The Jury’s Out: Sauve v Steele, 2021 ONSC 1557 – Jury Struck in Milton Action

Written By: Lindsay Charles and Brandon Pedersen, Student-at-Law

Jury Striking Series: Sauve v Steele, 2021 ONSC 1557 | McLeish Orlando Personal Injury Lawyers

Civil jury trials continue to be disrupted in Ontario as a result of the ongoing COVID-19 pandemic.


This Milton action arose out of a January 2014 incident, in which the blade to the Defendants’ snow plow allegedly became entangled in overhanging hydro wires, tearing them from the hydro pole and falling into the path of the Plaintiff vehicle which proceeded to run into or over the wiring.

The Plaintiffs brought their claim in January 2016 and discoveries were completed by March 2017. Mediation was held in February 2019 and a pre-trial in August 2019. At the pre-trial, the action was placed on the March 2021 trial list in Milton. The Plaintiffs began preparing for trial – obtaining reports and readying their experts.

When the COVID-19 pandemic hit Ontario, Morawetz C.J. announced the suspension of regular court operations and civil jury selection and trials were suspended until September 2020. Jury trials continued to be suspended and most recently, the court suspended all jury trials until May 2021 at the earliest.

This action would therefore proceed in October 2021 during the next civil trial blitz in Milton, a delay of seven months from the originally scheduled start date.

Positions of the Parties

The Plaintiffs argued that a March 2021 judge-alone trial would be more practical than waiting until the Fall of 2021 in the hope that a jury trial may begin then or at some later undetermined date.

The Plaintiffs argued that the longer the delay, the more likely it will become that they will need to incur the added cost of updating their expert reports, and the more likely the loss of income claim will continue to erode.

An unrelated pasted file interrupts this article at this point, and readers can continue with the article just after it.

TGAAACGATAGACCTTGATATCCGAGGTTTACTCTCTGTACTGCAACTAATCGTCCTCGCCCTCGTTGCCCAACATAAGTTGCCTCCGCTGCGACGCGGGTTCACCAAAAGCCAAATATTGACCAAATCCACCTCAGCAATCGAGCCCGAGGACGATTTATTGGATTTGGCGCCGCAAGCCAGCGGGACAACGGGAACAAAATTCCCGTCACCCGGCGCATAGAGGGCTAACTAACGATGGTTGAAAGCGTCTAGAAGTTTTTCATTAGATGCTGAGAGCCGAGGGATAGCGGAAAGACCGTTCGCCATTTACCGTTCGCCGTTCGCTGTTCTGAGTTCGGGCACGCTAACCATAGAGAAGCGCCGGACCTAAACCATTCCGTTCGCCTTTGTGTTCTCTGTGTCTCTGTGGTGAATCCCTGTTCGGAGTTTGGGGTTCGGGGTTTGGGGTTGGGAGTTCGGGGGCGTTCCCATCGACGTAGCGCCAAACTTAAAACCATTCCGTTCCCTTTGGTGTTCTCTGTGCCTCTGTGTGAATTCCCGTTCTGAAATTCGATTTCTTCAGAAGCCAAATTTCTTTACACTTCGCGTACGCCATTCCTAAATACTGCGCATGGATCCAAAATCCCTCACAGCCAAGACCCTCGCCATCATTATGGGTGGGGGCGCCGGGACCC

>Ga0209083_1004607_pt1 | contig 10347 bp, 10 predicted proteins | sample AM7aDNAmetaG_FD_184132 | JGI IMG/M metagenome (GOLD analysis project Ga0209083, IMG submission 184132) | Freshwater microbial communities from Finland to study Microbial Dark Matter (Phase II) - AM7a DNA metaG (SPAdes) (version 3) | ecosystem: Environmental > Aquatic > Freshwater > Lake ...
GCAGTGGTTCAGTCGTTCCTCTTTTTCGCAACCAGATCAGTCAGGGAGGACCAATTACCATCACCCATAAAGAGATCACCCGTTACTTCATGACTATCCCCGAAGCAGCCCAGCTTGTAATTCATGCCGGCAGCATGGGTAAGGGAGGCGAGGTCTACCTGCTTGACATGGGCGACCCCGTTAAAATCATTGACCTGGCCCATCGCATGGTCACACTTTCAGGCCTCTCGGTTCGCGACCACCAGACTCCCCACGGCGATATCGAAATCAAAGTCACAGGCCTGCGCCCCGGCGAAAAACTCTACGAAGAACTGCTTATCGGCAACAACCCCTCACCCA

The Defendants, on the contrary, asked the court to adopt a “wait and see” approach, specifically because, as the Defendants submitted, the Plaintiffs did not provide any evidence to show that their reports would have to be updated. Further, the income loss had not yet been proven and any projections based on income loss merely reflected the opinions of the Plaintiffs’ income loss expert.


Given the age of the action and the uncertainty of when a civil trial may be heard was sufficient reasoning to strike the jury notice, Doi J. held that this was not an appropriate case to adopt the “wait and see” approach.

In reaching his decision to strike the jury notice and order a judge-alone trial, Doi J. stated that the prejudice to the Plaintiffs from the indeterminate delay to obtain a jury trial outweighed the right of the Defendants to have the action tried by a jury. Doi J. noted that a party’s right to a jury trial is not absolute and may give way to the overriding interests of the administration of justice and issues of practicality.

Lindsay Charles


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